> 5) browsing is fun (allegedly) - garden centres etc
I refute that allegation
> 6) I need it now!
... so I order online instead of having to wait until the store opens? (Maybe you closer to that particular store than I do, though.)
> Thompson and Venables WERE given the right to be forgotten by the trial judge...
...which makes a mockery of the system.
> Even Microsoft waits for you to log off/shut down before borking your system.
No, they install the bork first, *then* tell you to "restart to bork your system" (may not be the exact wording of the message, not sure).
> Down to controlling the radio.
Indeed. Out of interest, why is the radio even on the CANBUS?
> Wonder what happens when the thing misses its target and then goes off hunting for another nice lump of orbiting metal to hump with?
Or, more plausibly, falls back to earth...
> No you cant sell it, it still is owned by the Chinese govt.
Doesn't it count as an "unsolicited gift" under UK law, or am I thinking of something else?
> I'm too fed up to tell you why you are so wrong bringing this up (YET AGAIN!)
> So here is a Wiki article
Can't help noticing that the link very clearly says "patent". So your point is?
> I'm quite sure Google pick up the fight with a very dislikeable person
No, it's (once again) a dislikeable person picking a fight with Google.
> how do you breed depression and broken souls?
> Critics reported that the coffee was out of this World, but unfortunately it lacked atmosphere
Unlike terrestrial Starbucks, which just lack atmosphere.
> The distinction is they never created much trouble
How is that a distinction, unless you are taking anti-drone hysteria as fact?
> The cloud is PAYG
Company accountants have always loved PAYG, for a variety of reasons. Basically it means they can budget for stuff they don't understand.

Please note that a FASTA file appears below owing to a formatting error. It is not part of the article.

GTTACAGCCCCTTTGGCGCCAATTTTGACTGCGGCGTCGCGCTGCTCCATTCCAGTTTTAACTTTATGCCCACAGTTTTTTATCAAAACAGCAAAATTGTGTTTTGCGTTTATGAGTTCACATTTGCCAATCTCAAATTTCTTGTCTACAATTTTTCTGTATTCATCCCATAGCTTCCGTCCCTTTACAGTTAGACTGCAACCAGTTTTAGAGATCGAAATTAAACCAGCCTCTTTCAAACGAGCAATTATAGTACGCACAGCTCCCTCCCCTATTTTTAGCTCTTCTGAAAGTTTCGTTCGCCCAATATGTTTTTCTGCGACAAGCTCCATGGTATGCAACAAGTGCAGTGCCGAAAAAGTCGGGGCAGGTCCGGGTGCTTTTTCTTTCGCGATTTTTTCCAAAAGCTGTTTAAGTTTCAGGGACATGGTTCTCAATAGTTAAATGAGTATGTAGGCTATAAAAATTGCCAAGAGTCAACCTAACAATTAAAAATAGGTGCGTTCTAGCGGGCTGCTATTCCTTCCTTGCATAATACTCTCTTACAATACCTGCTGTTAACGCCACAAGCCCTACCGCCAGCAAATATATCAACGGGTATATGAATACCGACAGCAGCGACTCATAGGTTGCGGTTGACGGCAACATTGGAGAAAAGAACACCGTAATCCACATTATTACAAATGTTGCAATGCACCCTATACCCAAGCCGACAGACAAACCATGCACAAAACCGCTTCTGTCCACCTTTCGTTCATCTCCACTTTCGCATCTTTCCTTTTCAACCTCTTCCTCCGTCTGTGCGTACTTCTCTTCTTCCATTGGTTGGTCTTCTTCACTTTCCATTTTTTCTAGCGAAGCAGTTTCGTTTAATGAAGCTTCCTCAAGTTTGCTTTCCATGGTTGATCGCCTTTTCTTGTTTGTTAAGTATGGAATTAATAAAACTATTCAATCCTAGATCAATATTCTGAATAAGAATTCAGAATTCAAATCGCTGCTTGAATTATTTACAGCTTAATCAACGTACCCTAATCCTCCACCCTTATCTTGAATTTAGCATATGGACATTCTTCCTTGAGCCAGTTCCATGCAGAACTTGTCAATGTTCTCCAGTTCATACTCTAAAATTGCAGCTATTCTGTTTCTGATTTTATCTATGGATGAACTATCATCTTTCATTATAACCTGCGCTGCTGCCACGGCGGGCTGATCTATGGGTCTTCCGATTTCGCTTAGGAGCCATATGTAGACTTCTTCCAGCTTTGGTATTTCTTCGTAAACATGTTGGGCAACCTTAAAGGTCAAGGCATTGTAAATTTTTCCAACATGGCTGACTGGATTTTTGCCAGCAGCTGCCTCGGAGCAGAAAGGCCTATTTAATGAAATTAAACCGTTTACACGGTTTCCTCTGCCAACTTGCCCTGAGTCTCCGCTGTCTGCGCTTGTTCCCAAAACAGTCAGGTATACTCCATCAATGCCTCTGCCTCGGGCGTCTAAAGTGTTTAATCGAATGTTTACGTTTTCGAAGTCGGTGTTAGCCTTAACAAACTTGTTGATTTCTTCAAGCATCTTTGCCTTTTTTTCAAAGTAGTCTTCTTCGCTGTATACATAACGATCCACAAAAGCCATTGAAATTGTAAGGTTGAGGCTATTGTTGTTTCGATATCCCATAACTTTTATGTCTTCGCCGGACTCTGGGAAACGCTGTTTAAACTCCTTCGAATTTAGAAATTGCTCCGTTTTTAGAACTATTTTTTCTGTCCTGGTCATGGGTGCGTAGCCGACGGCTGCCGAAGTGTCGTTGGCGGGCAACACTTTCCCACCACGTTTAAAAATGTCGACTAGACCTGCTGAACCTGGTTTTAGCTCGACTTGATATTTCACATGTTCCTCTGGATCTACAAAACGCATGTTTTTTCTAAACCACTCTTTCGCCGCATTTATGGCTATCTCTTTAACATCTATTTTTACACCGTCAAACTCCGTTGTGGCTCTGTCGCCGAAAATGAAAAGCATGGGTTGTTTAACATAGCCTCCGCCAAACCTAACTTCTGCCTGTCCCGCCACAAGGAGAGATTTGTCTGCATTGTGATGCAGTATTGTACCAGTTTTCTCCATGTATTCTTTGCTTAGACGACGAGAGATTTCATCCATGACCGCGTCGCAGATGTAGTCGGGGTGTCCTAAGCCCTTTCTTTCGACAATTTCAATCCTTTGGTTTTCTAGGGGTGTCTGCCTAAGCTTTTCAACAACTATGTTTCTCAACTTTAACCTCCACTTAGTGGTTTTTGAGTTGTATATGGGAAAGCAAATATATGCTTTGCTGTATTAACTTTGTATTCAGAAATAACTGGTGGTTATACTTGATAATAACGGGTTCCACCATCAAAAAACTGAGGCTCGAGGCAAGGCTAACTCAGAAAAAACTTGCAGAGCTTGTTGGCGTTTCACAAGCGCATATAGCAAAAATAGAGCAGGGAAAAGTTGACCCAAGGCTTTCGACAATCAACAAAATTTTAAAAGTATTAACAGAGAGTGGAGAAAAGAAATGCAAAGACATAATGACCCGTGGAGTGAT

> Please list them.
No, that would be offensive.
Is this whole discussion an episode from a Kafka novel?
> I can summarise the current EU and government policy direction as "Do renewable stuff. Don't ask us how, we don't have a fucking clue."
I suspect that's not quite correct; surely the policy is more likely to be "Do renewable stuff. Don't care if it's possible, just do it."
> ...probably deter potential thieves.
Based on the numpties who nick cable, they probably would notice until they spilt molten copper all over the place.
> ...less than the energy wasted from devices in standby
Hmmm. I suspect the devices mentioned in your link are rather out of date .... and probably were before that article was written. My own measurements suggest that the widely publicised figures about standby consumption are (deliberately, and in some cases substantially) exaggerated.
Whether or not standby consumption is waste at all is a separate issue from how much standby consumption there is, of course.
> You have to put the onus on people not to offend
You have to put equal onus on people not to take offence. But that's more difficult because taking offence is now a viable business model.
What a meaningless discussion. What it boils down to is that AI will have to be able to tell right from wrong. But for our choice of what's right, not anyone else's.
> ... but the price agreed will have been based on a volume number ...
Are you suggesting that a company the size of Samsung won't have set the unit-price of the contract to depend on volume?
> (Shouldn't be that hard, just keep the glass tilter, and add a hydraulic pump arm to the top.)
... and stop chilling the stuff... oh, it's lager.
Windows Phone - not so much a burning platform, more a damp squib.
A pejorative term coined by some person or group with an axe to grind.
> ... Fiat car which does not include the tech and will run for years
Are you sure Fiat is what you meant there?
> ... a story with a stick image ...
What's brown and sticky?
Sorry, I couldn't (be arsed to) find a stock image of a stick.
Not that I'm a fan (or even user) of Facebook, but surely there some irony in a Unilever marketer making these criticisms. Perhaps what was really meant was "Facebook advertising is too expensive"?
> What is wrong with these people?
Chasing the fads that smartphones (and yes, Windows 8) conned people into thinking were trendy?
> What did they offered in exchange for BSD ?
BSD is not under the GPL, but under the BSD licence (remarkable coincidence, don't you think). So using what Apple did to criticise the GPL (which would have stopped them at least partly) is really quite odd logic.
> GPL fits only Stallman vision that you have to be forced to open source your code, and relinquish any copyright on it.
No, you retain the copyright, obviously. So I deduce you have some other axe to grind.
> Can you explain that to your CEO?
You cannot explain technical things to CEOs, in general.